Promotional posters and artwork for Wonderful.

Mr Wonderful, Donald Wilfull, and Dr Deranged feature in these three official posters!

These Mr Wonderful comic book covers are actually used within the film itself, but also make brilliant posters for the film!

Stills from the film made for great teaser posters…

 The original poster we used to sell the idea for the film and get the cast and crew on board!

Wonderful Poster - small

 

Wonderful Day 11

Day 11 strip

24th November 2015

Wow… a month has gone by since our last shoot! Where does the time go? Before we know it we’ll all be playing with hoverboards and driving flying cars. Oh… wait…

Wyke College, Berry Productions, Wonderful, Ben Wade, Hull, Indie FIlm

Today we had a few different small scenes to film, in a couple of different locations. We started off at Wyke College in Hull. Our man, Ben Wade, works at the college and got us access to one of the theatres there. David was back in his Mr Wonderful costume, and Richie Donaldson, who plays our villain, came back to Hull from London for the day to get the scene done.

Wyke College, Wonderful, Berry Productions, Richie Donaldson, David Aston

Using the black curtains as a backdrop and the stage lighting to illuminate the scene, gave the confrontation between our hero and his nemesis a moody, other-worldly feel that worked really well!

Wyke College, Wonderful, Superhero, Berry Productions, Indie Film, Hull

Then it was back to mine for some greenscreen scenes. Jase Mayo joined us for a small scene, brilliantly playing a newsreader. Then we had Connor Purdue in our superhero costume playing a young Mr Wonderful. He’d never done anything like this before but did a great job as our young hero, battling against the villainous Dr Deranged!

Berry Productions, Wonderful, Dr Deranged, Mr Wonderful, Richie Donaldson, Hull

We finished the night off with Richie recording his ADR for some of his scenes. This was about 11 o’clock at night. Richie screaming at the top of his voice. My neighbours probably thought we were killing someone. Oops!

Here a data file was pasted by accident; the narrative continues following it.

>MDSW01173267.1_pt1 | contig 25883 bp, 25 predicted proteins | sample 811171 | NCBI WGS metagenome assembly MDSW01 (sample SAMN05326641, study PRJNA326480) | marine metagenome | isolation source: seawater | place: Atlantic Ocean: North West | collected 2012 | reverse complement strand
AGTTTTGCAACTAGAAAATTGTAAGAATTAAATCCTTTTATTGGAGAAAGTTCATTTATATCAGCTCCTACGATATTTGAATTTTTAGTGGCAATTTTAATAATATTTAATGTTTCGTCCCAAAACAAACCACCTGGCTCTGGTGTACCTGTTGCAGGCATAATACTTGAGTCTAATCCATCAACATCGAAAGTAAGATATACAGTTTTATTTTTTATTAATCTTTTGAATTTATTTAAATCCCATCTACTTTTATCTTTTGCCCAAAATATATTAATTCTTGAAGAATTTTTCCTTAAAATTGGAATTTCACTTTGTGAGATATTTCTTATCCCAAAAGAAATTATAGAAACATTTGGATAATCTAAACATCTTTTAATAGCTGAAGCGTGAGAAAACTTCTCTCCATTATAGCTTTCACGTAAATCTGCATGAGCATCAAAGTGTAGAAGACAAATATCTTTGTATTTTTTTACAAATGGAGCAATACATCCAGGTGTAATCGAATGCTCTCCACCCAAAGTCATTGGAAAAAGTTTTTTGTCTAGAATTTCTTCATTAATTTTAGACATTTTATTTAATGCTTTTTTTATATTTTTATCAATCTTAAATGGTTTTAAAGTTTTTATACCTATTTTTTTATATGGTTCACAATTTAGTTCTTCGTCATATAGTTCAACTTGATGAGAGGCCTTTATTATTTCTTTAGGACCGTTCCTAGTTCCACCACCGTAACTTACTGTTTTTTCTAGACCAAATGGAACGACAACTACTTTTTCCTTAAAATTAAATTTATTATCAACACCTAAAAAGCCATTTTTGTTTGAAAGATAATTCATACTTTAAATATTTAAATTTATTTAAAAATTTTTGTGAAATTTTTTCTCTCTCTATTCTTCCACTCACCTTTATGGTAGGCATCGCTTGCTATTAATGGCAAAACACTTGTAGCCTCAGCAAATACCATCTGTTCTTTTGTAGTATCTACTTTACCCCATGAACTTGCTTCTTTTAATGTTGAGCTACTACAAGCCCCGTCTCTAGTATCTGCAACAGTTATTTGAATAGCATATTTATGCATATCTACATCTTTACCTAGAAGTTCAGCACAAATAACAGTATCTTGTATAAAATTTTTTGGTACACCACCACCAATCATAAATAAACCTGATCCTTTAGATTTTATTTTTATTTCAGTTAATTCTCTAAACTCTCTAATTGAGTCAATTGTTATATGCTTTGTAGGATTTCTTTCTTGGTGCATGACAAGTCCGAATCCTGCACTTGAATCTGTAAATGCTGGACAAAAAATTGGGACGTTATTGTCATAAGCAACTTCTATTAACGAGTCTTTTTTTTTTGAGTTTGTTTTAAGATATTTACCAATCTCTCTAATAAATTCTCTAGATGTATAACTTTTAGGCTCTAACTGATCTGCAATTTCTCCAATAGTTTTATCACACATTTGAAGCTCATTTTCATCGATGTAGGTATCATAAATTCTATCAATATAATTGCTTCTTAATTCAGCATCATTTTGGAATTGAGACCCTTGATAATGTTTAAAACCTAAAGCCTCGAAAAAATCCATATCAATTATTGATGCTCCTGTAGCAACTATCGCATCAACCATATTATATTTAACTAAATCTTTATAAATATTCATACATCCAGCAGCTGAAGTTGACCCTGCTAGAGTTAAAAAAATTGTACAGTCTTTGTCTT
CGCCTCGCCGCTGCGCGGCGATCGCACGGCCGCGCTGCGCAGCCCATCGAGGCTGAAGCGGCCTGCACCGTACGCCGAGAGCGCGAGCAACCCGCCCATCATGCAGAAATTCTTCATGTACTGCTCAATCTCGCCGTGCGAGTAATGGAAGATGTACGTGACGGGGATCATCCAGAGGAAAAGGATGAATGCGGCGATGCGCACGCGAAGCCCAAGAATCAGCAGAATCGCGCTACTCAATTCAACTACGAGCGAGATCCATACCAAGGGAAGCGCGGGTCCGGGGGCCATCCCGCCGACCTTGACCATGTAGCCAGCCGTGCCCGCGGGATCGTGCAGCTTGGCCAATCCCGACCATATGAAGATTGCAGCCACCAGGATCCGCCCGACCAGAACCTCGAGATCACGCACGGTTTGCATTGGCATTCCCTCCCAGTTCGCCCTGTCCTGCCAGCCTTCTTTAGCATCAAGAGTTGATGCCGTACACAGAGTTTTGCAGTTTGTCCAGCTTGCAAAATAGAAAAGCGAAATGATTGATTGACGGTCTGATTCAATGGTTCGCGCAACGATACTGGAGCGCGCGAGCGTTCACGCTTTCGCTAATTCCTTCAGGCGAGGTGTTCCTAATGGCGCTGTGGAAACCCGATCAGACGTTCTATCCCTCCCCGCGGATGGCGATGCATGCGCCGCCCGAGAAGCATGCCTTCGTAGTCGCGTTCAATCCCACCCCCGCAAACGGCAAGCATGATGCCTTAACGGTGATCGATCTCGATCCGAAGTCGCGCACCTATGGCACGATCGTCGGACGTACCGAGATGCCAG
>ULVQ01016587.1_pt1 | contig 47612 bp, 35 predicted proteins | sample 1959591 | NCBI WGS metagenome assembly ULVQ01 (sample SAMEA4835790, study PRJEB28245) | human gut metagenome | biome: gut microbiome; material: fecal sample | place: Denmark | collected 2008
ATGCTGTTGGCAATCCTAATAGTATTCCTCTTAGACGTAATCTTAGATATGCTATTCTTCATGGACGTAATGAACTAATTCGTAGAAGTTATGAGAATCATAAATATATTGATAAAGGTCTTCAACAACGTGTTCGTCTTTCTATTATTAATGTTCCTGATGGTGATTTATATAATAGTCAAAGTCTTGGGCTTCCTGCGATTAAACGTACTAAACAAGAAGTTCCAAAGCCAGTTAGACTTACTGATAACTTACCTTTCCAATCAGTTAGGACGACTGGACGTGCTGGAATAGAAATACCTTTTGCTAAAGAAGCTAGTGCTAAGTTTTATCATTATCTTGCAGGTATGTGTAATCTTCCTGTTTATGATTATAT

Making A Film Starring Children: Overcoming The Difficulties

There’s that old saying: ‘Never work with children’. In some ways it’s completely true. Working with children and animals adds an extra set of rules, pressures and restraints. It adds extra stress, extra responsibility and extra worry but can also be rewarding in many ways.

I used to work in a school and made lots of films with the children so understand the problems working with kids. We’ve also had child actors in a number of our films such as ‘Yesterday‘, ‘The Field‘ and more recently ‘Wonderful’. We also run filmmaking workshops with primary school children around Hull so I’ve worked with lots of kids and hopefully my experience may help others working on a film project with them!

Of course, all children are different, but more often than not all kids will respond to the following:

FILL ‘EM WITH TREATS

Sweets

Kids love sweets and chocolate and junk food. Mum and dad may not approve but, if you want to keep a kid happy, fill them full of sugar and junk! It makes them like you, knowing that you want to give them stuff to eat, and is also great as a bribing tool. “Let’s do one more take then you can have some sweets!” Just beware of the sugar rush and the inevitable comedown!

The Field, Berry Productions, Hull, Indie Film

When we filmed ‘The Field’, we shot a scene in an actual sweet shop. This was the best location possible as I basically bribed the kids – I told them I’d buy them all a bunch of sweets at the end of the shoot, if they knuckled down and got the job done!

GIVE THEM SOMETHING TO DO

Chance Monahan, Wonderful, Berry Productions, Hull